With effect from 6 April 2017, where an offshore trust owns shares in an offshore company that in turn holds UK residential property, the trust property will no longer be excluded property – and so will be within the IHT trust charging regime – to the extent that, the value of the shares is derived, directly or indirectly, from residential property in the UK.  This will normally mean that trustees will pay IHT on the value of the property at 10 year anniversaries and if the property is removed from the trust after 6 April, there may be an IHT exit charge.

A further potential difficulty for property held through trusts is that, when the new rules come into effect, the IHT the Gift with Reservation of Benefit rules may apply for the first time, with the result that the whole value of the property may also be within the individual’s estate for IHT purposes. This is because in a typical situation the settlor of the trust is also a beneficiary of the trust and/or continues to live in the property that the trust indirectly owns.  It is already the case that where the trust owns UK property directly, that property is within the IHT charging regime.

 Lifetime Gifts

These changes also have implications for non-doms planning to make lifetime gifts or changes to their offshore structure. From 6 April 2017, gifts made by a non-domiciled individual of shares in an offshore company owning UK residential property may trigger an IHT charge, either immediately or if they fail to survive seven years. For instance, where a donor dies within 7 years of a gift of shares made on or after 6 April 2017 in an offshore company which owns UK residential property, he/she will be treated as making a PET or chargeable lifetime transfer for IHT purposes.   The redistribution of the share capital of an overseas company which owns UK residential property may also trigger an IHT charge. 

Scope of the New Rules 

The changes will be effective for all chargeable events which take place after 5 April 2017, regardless of how long the property has been owned by the company and whether or not the individual is UK resident. There are no transitional provisions or concessions for existing arrangements. Individuals with existing offshore structures – particularly those where the company currently pays ATED (the Annual Tax on Enveloped Dwellings) – may conclude that once the IHT protection is lost, it is no longer cost effective for the property to remain within the company. However, taking the property out of the corporate structure (or “de-enveloping” as it is known) can involve triggering tax charges which may in some cases prove prohibitive. It was hoped that the government might introduce some form of relief to enable individuals to dismantle current structures but at present there appear to be no plans to do this.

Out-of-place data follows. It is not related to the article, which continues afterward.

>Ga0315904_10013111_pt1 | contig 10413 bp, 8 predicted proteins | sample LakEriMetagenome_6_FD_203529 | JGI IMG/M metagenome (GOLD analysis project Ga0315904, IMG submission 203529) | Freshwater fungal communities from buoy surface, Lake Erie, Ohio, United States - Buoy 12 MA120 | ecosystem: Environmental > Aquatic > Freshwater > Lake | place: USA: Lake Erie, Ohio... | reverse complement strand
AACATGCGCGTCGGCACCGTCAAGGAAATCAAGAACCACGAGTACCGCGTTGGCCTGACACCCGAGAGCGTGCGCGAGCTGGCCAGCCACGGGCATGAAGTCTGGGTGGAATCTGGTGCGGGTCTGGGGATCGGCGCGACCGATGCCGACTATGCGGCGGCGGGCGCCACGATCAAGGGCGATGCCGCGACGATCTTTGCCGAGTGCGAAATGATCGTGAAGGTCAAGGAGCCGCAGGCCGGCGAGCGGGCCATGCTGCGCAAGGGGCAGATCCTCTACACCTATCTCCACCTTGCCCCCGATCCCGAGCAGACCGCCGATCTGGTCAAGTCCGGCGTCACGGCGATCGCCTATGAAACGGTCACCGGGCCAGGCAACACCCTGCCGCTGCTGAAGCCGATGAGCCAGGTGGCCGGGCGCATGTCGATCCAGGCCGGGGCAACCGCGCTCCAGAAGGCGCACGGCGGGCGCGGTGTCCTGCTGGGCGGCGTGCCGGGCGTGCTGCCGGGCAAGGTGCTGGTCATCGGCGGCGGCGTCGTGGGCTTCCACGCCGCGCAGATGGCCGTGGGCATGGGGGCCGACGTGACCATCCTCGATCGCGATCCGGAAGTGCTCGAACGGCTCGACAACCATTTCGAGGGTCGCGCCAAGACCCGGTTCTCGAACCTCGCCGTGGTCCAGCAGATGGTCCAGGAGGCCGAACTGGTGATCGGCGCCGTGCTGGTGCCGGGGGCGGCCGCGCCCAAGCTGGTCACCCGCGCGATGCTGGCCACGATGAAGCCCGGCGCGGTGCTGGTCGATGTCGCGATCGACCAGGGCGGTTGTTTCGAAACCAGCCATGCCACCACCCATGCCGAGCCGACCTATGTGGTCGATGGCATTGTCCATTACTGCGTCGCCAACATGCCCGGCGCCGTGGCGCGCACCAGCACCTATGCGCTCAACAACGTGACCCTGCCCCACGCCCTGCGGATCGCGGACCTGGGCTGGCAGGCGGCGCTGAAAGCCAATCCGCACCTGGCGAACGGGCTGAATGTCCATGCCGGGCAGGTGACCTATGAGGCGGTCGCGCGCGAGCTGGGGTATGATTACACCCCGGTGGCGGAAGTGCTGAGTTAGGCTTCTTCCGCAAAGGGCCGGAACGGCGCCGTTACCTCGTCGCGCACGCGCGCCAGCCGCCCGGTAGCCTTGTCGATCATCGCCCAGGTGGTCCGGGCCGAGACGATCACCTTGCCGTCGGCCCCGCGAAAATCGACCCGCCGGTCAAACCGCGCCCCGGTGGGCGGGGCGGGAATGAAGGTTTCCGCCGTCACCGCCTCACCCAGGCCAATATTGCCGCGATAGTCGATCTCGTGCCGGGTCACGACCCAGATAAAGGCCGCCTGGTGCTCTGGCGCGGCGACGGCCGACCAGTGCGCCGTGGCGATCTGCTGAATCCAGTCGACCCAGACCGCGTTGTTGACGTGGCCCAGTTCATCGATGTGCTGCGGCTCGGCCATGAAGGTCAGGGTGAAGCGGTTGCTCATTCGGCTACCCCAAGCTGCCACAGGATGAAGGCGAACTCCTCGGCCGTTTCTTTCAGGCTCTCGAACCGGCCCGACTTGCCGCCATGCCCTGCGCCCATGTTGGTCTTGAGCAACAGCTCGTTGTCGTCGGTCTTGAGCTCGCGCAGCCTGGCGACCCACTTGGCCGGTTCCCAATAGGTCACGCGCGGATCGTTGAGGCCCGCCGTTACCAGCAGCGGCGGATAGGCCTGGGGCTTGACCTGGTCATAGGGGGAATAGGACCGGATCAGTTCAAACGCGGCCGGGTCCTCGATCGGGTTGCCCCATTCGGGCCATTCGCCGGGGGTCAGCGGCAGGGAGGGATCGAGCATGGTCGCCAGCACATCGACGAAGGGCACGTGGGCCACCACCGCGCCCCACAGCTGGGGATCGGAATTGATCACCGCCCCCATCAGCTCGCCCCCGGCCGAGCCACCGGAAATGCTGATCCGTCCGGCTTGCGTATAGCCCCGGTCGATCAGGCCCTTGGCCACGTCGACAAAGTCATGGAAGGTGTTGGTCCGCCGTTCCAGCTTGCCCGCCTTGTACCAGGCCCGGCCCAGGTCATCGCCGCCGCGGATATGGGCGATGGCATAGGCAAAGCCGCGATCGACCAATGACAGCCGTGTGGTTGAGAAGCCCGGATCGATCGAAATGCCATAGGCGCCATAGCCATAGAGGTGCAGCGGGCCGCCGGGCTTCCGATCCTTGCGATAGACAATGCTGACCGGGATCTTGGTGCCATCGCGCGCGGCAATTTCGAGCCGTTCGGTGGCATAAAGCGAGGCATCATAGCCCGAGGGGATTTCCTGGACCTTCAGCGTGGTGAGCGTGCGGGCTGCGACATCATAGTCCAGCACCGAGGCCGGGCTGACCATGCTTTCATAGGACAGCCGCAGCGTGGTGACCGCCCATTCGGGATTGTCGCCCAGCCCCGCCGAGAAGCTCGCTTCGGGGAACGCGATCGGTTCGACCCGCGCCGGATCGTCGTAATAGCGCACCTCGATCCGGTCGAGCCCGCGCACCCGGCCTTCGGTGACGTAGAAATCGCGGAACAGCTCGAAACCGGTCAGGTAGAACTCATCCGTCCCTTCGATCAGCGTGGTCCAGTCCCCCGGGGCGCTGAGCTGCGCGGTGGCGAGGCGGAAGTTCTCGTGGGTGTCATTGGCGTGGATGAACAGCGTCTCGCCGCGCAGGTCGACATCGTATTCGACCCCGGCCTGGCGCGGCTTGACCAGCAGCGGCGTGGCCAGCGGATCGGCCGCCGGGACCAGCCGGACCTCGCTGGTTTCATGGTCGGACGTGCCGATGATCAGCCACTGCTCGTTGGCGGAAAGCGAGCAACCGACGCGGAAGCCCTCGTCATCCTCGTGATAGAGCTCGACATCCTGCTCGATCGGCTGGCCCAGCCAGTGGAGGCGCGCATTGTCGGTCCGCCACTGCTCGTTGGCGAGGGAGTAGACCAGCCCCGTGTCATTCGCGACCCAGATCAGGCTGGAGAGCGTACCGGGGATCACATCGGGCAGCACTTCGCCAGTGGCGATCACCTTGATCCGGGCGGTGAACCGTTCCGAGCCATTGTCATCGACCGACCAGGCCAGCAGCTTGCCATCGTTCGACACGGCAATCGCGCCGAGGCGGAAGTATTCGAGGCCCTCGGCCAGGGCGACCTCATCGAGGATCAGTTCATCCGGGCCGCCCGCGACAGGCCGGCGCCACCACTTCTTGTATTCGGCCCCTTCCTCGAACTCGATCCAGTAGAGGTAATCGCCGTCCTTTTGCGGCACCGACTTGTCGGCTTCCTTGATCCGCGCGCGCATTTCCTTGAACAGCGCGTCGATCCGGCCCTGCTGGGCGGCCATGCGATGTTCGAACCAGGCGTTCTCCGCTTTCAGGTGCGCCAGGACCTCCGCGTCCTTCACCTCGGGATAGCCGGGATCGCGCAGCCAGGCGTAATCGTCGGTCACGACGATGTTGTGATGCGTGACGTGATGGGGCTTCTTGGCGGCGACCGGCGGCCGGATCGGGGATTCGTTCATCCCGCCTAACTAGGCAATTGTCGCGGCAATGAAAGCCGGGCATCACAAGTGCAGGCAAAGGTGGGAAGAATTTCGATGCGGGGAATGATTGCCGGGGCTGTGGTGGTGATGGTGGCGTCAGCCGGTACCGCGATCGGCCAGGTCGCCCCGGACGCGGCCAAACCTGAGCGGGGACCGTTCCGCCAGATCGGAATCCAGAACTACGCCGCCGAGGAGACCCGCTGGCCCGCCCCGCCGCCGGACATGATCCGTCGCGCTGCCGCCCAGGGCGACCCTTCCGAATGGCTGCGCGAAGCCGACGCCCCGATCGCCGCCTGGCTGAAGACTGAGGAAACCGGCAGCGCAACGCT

When the new charge does apply, IHT will be charged on the value of the residential property at the time of the chargeable event (e.g. death, lifetime gift or at the trust’s 10-year anniversary) taking into account any debts relating exclusively to the property (e.g. amounts outstanding on a mortgage which was taken out to purchase the property).

Of course, in cases, where UK property is owned through an overseas company, HMRC might have difficulties in identifying whether a chargeable event has taken place and hence whether a liability to IHT has arisen. To deal with this it is intended that provisions will be put in place substantially extending the responsibility for both reporting to HMRC and for paying any tax.  However, it seems that the Government will not impose the IHT liability on the legal owners of the property (e.g. the directors of a property holding company).

Business Investment Relief

Business Investment Relief (BIR) was introduced in April 2012 to encourage individuals who are taxed on the remittance basis to invest their foreign income and gains in businesses in the UK. To date, over £1.5 billion has been invested in UK businesses under the scheme.

Generally, a UK resident non-domiciled individual who is taxed on the remittance basis will be subject to UK tax on the overseas income or gains which they bring to the UK, regardless of the purpose for which such funds are used. In some circumstances, this can be a significant disincentive for non-domiciles who wish to invest in a business in the UK. In introducing BIR, the Government sought to address this issue and provided a means to encourage these individuals to invest their money in the UK and support the UK’s economy.